What didn't work for Kozlowski shouldn't work for Dunn: the "I'm incompetent" excuse. Either she's lying or she's stupid, and both of these should lead to REMOVAL from the HP Board.
Posted by phillynets (73 comments )
Reply Link Flag
It's Plausable Deniability
You use a third party intermediary to do your dirty work so you can claim you knew nothing about it. That's why the Hollywood types used Anthony Pellicano to do their spying for them.
Posted by CancerMan2 (74 comments )
Link Flag
Pat, you belong...
...at the top of this list.

How come Patricia Dunn isn't in the Top 10 yet?

<a class="jive-link-external" href="http://www.whotohate.com" target="_newWindow">http://www.whotohate.com</a>
Posted by morkster (7 comments )
Link Flag
Definitely a much needed start
Even with Patricia Dunn stepping down as Chairman (but not leaving the HP Board), that leaves a lot of people on the HP Board who apparently (from their silence) condoned the investigation and the use of "pretexting". There are many highly qualified people available to replace these other Board members and bring back a sense of ethical standards and improved governance to HP. I hope that Tom Perkins or some other respected Valley figure will nominate a slate of candidates to challenge the official nominees of the HP Board next Spring. I also hope that institutional shareholders will vote for such a slate to send a clear message about the limits of acceptable corporate behavior.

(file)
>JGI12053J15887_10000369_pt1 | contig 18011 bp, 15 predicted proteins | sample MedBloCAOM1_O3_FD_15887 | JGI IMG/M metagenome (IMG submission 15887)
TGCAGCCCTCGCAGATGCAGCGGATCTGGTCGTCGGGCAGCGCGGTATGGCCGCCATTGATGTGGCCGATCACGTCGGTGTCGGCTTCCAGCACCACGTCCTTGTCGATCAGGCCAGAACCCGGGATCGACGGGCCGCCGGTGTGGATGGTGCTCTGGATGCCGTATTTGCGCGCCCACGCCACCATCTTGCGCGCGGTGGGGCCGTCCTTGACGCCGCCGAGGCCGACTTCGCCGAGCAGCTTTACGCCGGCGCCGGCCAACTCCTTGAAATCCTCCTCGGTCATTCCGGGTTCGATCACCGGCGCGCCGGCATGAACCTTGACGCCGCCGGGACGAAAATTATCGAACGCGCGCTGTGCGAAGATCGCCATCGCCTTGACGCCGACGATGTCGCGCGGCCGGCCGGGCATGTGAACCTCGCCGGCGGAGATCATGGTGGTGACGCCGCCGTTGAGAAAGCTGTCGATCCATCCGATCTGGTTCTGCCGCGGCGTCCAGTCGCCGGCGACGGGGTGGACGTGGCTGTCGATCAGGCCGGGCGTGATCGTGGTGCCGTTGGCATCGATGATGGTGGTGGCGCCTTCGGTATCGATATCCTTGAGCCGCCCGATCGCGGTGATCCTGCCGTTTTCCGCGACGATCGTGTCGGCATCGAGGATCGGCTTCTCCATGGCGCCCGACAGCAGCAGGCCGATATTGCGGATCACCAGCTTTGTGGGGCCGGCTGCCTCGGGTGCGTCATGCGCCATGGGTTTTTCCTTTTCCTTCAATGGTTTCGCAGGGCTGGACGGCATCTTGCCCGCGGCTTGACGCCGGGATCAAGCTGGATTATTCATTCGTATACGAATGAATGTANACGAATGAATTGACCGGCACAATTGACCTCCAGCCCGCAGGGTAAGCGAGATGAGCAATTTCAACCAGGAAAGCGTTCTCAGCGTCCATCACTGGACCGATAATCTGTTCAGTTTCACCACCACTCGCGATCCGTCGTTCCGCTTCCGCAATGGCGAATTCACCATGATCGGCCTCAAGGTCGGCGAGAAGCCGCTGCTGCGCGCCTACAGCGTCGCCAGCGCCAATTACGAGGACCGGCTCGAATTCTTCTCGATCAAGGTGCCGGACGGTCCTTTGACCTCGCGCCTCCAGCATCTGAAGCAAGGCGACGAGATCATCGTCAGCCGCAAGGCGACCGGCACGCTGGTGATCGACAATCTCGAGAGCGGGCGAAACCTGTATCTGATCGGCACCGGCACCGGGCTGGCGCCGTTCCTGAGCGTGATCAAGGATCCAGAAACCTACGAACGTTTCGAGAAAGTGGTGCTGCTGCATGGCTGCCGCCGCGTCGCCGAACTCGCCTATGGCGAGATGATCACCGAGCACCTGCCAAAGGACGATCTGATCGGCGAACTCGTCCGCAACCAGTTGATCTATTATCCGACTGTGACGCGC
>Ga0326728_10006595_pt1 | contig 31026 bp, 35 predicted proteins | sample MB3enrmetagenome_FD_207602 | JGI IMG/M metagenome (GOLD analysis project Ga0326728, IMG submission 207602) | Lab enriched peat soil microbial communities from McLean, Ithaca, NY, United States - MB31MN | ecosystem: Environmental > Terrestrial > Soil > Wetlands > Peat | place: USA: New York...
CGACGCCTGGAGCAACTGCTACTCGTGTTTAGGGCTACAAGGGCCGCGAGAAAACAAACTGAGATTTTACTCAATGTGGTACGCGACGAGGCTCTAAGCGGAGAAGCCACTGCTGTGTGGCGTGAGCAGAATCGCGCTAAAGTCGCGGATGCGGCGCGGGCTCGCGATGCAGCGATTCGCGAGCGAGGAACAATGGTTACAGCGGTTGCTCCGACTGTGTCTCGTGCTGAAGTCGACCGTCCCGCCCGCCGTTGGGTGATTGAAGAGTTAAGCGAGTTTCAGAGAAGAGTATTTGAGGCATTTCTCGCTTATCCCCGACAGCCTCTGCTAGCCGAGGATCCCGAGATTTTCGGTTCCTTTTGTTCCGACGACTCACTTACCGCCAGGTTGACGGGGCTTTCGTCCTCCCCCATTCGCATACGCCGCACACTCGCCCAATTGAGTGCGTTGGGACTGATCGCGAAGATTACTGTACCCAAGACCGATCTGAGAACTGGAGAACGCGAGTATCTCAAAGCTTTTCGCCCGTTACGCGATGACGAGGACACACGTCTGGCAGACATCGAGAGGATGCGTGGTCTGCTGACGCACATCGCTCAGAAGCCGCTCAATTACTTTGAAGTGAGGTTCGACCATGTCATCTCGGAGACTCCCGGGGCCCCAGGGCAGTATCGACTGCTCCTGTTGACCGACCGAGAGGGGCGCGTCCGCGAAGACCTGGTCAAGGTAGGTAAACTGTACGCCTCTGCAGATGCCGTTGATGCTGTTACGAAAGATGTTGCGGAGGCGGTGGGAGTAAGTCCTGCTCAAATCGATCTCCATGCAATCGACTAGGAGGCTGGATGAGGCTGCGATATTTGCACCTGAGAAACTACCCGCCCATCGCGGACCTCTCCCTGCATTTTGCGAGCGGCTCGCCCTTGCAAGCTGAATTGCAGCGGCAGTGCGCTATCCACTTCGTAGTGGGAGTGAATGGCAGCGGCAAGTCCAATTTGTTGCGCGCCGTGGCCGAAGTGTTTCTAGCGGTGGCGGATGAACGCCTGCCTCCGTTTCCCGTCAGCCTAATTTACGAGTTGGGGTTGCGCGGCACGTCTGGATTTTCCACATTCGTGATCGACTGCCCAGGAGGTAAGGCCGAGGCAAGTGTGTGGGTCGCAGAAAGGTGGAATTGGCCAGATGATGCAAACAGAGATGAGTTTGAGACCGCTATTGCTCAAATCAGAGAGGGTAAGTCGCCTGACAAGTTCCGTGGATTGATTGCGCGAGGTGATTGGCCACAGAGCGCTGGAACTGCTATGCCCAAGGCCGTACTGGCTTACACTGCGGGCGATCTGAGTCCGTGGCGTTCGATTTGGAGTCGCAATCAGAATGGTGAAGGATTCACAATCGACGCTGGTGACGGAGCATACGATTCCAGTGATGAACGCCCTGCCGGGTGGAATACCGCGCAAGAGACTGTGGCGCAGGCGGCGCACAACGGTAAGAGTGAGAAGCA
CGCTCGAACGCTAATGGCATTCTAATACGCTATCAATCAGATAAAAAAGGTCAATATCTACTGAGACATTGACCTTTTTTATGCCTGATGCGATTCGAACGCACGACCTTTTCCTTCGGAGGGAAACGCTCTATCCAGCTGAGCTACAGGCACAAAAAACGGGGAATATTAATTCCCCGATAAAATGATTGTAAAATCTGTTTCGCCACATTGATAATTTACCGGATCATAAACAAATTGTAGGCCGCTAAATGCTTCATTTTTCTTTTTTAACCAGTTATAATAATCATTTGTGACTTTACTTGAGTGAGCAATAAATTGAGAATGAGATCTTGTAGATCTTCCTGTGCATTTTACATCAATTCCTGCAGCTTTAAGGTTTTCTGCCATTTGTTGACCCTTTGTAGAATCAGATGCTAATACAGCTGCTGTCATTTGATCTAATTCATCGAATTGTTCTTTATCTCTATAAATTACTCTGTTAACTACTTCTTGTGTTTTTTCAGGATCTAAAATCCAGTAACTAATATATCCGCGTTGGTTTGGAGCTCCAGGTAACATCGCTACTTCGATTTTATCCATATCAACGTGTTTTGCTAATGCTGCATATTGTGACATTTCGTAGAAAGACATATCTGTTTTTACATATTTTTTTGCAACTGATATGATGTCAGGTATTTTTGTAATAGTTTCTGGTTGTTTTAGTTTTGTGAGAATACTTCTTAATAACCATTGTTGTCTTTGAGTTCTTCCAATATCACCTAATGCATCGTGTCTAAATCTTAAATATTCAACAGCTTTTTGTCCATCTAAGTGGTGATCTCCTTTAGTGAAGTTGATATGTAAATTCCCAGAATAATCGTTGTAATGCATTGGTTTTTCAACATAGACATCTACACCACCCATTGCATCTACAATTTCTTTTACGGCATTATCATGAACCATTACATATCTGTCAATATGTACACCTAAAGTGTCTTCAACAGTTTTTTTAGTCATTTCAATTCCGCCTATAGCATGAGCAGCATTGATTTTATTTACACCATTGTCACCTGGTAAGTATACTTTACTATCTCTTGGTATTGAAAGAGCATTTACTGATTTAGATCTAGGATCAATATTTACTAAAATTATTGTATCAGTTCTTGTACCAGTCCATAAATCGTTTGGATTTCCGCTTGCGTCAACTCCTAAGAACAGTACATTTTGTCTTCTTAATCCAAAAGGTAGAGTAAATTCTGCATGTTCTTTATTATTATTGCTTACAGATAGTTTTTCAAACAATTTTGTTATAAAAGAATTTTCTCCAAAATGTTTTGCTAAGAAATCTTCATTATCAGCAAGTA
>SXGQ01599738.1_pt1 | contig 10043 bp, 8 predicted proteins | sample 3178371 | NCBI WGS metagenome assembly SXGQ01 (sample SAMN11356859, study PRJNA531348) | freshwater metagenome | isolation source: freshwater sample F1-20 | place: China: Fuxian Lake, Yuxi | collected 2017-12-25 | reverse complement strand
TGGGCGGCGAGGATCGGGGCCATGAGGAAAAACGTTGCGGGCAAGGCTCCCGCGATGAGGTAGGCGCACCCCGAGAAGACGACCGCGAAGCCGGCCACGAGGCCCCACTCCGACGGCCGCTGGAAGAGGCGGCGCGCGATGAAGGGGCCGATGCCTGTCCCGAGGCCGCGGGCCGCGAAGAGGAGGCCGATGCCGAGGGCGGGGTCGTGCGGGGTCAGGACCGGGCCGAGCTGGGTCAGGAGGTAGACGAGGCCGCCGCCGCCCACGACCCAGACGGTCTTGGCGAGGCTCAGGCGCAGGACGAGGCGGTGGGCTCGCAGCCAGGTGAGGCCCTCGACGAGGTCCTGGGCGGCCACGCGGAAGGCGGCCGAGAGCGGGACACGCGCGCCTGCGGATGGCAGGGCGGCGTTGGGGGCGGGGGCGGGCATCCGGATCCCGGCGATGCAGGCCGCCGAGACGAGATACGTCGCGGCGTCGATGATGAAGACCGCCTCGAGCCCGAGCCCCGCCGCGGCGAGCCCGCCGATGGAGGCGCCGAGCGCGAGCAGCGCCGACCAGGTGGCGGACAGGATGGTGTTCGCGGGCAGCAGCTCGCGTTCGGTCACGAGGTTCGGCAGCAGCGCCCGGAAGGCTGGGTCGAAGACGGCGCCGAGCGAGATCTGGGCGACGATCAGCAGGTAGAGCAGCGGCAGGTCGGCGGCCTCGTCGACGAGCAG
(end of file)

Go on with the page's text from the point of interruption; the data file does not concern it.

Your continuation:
Posted by twasserman (11 comments )
Reply Link Flag
Tom Perkins should be brought back NOW
To take over as chairman. Dunn should be sacked by close of business today.

Hurd and Keyworth can be tomorrow's session.
Posted by Too Old For IT (351 comments )
Link Flag
Tom Perkins should be brought back NOW
To take over as chairman. Dunn should be sacked by close of business today.

Hurd and Keyworth can be tomorrow's session.
Posted by Too Old For IT (351 comments )
Link Flag
You cover my rear and I'll cover yours....
That is all that is being said here. The board has changed nothing and I hope that the external investigations bring them down since they won't step down themselves.

I am most disappointed in Mark Hurd's actions as I thought he was going to be great for HP. Now I find that he is only a lapdog to the board.
Posted by fred dunn (793 comments )
Reply Link Flag
News.com -- your headline is misleading